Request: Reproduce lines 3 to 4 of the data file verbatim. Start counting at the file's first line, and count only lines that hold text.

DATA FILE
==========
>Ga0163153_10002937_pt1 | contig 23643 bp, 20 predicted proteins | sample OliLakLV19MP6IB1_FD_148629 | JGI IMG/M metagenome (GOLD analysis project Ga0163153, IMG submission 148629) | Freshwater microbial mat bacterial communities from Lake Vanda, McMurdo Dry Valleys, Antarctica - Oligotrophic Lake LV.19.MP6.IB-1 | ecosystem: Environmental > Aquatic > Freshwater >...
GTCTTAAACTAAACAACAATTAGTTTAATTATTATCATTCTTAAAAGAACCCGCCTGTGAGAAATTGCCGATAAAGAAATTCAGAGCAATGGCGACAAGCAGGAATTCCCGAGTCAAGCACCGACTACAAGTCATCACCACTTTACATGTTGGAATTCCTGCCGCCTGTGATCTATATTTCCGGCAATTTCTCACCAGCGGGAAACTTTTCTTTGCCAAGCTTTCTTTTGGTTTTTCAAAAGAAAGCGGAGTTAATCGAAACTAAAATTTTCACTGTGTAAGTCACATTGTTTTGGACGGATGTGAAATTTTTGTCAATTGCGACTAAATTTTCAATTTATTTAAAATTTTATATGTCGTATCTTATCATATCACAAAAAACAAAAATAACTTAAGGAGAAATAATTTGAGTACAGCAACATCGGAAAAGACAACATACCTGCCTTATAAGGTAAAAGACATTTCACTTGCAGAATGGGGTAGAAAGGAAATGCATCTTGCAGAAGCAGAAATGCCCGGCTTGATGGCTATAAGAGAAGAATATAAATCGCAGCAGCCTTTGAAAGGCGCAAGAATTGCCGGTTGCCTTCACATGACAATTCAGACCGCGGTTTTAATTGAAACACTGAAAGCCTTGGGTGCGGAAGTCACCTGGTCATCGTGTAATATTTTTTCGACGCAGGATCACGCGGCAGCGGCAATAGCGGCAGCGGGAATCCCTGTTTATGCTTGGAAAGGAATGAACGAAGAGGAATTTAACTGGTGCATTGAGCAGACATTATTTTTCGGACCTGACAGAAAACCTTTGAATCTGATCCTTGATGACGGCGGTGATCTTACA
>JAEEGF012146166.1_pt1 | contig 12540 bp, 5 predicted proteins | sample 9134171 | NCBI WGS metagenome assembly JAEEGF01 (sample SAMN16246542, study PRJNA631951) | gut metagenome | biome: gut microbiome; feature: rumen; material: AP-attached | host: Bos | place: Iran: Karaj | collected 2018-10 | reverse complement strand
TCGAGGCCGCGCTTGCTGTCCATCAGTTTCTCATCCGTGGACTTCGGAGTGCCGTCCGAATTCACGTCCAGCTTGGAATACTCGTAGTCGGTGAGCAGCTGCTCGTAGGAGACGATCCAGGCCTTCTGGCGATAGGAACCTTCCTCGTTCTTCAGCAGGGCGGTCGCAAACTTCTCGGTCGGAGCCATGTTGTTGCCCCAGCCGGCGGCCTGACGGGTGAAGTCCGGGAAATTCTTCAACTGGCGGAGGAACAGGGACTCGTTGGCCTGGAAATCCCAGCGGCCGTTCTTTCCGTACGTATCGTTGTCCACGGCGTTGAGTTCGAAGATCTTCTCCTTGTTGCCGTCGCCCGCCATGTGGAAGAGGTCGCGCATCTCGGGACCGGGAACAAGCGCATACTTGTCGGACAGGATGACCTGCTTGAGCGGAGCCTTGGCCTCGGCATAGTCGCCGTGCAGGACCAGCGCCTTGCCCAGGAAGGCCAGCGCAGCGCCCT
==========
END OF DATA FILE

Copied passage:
>JAEEGF012146166.1_pt1 | contig 12540 bp, 5 predicted proteins | sample 9134171 | NCBI WGS metagenome assembly JAEEGF01 (sample SAMN16246542, study PRJNA631951) | gut metagenome | biome: gut microbiome; feature: rumen; material: AP-attached | host: Bos | place: Iran: Karaj | collected 2018-10 | reverse complement strand
TCGAGGCCGCGCTTGCTGTCCATCAGTTTCTCATCCGTGGACTTCGGAGTGCCGTCCGAATTCACGTCCAGCTTGGAATACTCGTAGTCGGTGAGCAGCTGCTCGTAGGAGACGATCCAGGCCTTCTGGCGATAGGAACCTTCCTCGTTCTTCAGCAGGGCGGTCGCAAACTTCTCGGTCGGAGCCATGTTGTTGCCCCAGCCGGCGGCCTGACGGGTGAAGTCCGGGAAATTCTTCAACTGGCGGAGGAACAGGGACTCGTTGGCCTGGAAATCCCAGCGGCCGTTCTTTCCGTACGTATCGTTGTCCACGGCGTTGAGTTCGAAGATCTTCTCCTTGTTGCCGTCGCCCGCCATGTGGAAGAGGTCGCGCATCTCGGGACCGGGAACAAGCGCATACTTGTCGGACAGGATGACCTGCTTGAGCGGAGCCTTGGCCTCGGCATAGTCGCCGTGCAGGACCAGCGCCTTGCCCAGGAAGGCCAGCGCAGCGCCCT